The roads to the farm are not exactly marked nor paved and you never know what you're going to run into when you venture off the beaten path in Israel. Could be amazing, could be kinda scary. As luck would have it, a car with two cute little snotty nosed, blonde kids climbing around the back seat pulled in front of us and lead us straight to the farm. We had an amazing lunch of flavorful eggplant & mint, tomato, and cabbage salads, 10 different incredible artisan goat cheeses made in house, and a silky shiraz wine also made in house by the family. Our waitress was a WWOOF (World Wide Opportunities On Organic Farms) Volunteer from Chicago and had been living and working on the farm for a month and had no plans of leaving. The restaurant in itself is a magical place. Each table is set in its own secluded place either on a veranda amongst overgrowing jasmine, herbs and roses or under an enormous carob tree. Everything feels intimate and sacred. Guests sit on beautifully embroidered pillows as you connect with the earth that provides much of the meal you are eating.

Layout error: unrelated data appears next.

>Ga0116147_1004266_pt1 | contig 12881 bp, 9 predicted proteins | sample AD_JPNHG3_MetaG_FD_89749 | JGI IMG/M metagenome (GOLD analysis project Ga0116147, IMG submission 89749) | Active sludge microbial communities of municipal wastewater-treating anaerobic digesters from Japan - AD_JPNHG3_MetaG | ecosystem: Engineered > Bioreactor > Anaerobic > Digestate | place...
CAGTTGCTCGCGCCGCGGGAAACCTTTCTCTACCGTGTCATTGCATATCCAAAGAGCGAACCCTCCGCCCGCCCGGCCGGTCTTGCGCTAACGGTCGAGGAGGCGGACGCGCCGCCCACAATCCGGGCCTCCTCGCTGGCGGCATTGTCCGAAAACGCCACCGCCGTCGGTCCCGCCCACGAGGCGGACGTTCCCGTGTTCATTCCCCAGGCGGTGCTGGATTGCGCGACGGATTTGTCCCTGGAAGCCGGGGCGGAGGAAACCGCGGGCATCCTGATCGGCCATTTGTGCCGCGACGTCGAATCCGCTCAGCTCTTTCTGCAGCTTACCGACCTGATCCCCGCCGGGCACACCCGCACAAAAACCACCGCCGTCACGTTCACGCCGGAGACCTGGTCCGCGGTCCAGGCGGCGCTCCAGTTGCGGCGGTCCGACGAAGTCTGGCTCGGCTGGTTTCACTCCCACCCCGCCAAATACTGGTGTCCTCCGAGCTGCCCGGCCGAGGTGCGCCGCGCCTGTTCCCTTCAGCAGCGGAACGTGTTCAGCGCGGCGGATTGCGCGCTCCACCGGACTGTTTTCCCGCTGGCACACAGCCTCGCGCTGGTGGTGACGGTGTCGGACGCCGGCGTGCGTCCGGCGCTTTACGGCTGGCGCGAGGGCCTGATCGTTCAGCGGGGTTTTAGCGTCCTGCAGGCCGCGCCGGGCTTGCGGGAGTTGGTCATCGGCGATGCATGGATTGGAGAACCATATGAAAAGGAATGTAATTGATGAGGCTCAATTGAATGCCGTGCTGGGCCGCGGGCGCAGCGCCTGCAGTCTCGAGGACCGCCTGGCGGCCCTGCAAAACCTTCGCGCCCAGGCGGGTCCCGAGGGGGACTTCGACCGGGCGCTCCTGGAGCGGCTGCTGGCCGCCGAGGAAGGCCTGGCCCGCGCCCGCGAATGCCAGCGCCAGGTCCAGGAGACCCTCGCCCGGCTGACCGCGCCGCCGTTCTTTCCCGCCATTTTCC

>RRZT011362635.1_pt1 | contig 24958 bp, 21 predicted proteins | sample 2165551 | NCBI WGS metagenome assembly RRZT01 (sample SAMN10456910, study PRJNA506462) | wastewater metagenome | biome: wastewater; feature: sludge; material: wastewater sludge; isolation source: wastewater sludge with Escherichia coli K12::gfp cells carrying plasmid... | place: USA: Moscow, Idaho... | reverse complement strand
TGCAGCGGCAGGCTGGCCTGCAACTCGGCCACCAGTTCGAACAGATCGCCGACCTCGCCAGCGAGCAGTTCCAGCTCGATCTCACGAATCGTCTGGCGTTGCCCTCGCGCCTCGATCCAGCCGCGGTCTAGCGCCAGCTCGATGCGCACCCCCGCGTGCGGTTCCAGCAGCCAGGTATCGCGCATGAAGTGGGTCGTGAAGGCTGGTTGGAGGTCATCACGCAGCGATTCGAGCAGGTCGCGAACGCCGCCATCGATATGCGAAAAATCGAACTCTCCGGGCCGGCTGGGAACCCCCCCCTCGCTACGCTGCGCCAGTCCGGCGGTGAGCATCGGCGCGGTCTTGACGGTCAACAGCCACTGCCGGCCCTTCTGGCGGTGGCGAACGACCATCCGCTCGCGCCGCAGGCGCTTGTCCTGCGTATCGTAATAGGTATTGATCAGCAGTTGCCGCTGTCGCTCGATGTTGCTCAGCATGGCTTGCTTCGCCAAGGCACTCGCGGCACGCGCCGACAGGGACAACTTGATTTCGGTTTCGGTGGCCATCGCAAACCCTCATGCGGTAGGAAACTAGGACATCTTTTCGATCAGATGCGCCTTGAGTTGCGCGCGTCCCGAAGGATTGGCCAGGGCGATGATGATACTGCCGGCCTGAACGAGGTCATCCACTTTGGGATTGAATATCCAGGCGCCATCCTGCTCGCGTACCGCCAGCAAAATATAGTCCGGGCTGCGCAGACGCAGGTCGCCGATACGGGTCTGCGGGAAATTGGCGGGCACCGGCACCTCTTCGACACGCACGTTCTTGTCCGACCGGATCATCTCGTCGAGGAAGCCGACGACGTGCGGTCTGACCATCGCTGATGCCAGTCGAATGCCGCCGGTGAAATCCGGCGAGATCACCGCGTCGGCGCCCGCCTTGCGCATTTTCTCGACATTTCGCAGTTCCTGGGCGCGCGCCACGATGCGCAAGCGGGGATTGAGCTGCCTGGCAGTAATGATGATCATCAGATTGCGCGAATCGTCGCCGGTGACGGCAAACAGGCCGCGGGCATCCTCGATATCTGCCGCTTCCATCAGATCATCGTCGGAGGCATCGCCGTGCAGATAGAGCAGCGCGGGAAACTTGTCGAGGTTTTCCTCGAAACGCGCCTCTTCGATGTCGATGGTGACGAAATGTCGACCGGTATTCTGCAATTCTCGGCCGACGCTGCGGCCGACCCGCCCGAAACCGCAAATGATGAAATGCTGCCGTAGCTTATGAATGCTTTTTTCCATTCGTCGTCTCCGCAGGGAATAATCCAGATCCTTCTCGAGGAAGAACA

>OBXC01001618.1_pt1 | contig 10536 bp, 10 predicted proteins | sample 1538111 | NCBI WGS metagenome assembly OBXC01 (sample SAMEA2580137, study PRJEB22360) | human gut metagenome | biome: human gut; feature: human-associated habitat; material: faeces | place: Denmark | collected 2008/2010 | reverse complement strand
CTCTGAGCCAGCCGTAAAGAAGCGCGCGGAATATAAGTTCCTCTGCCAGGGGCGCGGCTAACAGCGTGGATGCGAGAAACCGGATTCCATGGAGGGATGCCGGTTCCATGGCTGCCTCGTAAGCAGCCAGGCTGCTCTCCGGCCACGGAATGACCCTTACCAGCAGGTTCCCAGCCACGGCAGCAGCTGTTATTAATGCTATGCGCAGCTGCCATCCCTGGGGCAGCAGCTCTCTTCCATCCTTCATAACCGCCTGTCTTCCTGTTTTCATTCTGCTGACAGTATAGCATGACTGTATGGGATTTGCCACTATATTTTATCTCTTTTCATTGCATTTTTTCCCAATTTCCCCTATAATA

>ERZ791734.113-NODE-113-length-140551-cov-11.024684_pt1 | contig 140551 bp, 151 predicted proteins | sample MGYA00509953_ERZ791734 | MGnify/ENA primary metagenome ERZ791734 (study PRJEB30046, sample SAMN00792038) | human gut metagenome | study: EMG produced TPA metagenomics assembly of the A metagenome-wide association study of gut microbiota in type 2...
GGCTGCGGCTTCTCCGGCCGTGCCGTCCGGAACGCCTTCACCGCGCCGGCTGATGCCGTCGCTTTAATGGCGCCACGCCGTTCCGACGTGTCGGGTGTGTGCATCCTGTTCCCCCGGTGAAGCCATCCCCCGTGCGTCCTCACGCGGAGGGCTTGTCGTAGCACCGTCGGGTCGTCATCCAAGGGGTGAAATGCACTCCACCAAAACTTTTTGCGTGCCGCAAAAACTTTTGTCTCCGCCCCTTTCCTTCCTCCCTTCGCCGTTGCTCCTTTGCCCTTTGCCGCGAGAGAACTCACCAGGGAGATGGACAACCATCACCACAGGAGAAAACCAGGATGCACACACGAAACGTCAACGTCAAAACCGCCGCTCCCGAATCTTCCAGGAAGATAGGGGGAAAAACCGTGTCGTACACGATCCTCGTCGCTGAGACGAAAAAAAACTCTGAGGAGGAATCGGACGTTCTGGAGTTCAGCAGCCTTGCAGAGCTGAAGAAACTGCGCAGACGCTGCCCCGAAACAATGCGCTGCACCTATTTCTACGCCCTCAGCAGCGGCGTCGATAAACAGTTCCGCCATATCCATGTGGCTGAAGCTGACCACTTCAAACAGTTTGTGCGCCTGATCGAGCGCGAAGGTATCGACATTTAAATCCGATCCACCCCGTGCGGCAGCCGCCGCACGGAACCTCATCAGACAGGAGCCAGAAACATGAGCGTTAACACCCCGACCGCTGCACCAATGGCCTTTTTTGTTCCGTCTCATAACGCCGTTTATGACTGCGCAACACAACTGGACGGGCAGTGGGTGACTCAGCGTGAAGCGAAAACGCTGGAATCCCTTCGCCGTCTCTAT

There is so much that makes this place special but the two most important aspects are the owners, Amnon and Dahlia. They settled on the land that is now Goats With The Wind 21 years ago and have laid every stone and built every building, animal pin and veranda with their own hands and the help of their family and hundreds WWOOF volunteers. The craftsmanship is rustic yet beautiful, every detail from the tiny stones that form the bathroom building to the hand painted gates an doors that adorn even the goat's milking station. These beautiful people work harder and with more humility than anyone I have ever seen. They wake at 5:30 to milk the 160+ goats by hand every morning, which is rarely done anywhere anymore, prepare three healthy delicious meals a day for volunteers and whoever else happens to stop by, and countless other tasks necessary to keep the farm running day in day out. Farm life is not easy, but the experience it creates for those who have the chance to spend an afternoon, a month or more there is unforgettable.
After eating lunch on the that July afternoon at the table I would soon learn was called "Lavender" because of the huge plants growing all around it. I was in love. I immediately was introduced to Dahlia as she busily prepared lunch in the open air kitchen, as scrappy little kittens scurried around her feet to catch any food that may fall, and asked when could I come back. She penciled me in for the month of September. I was so excited!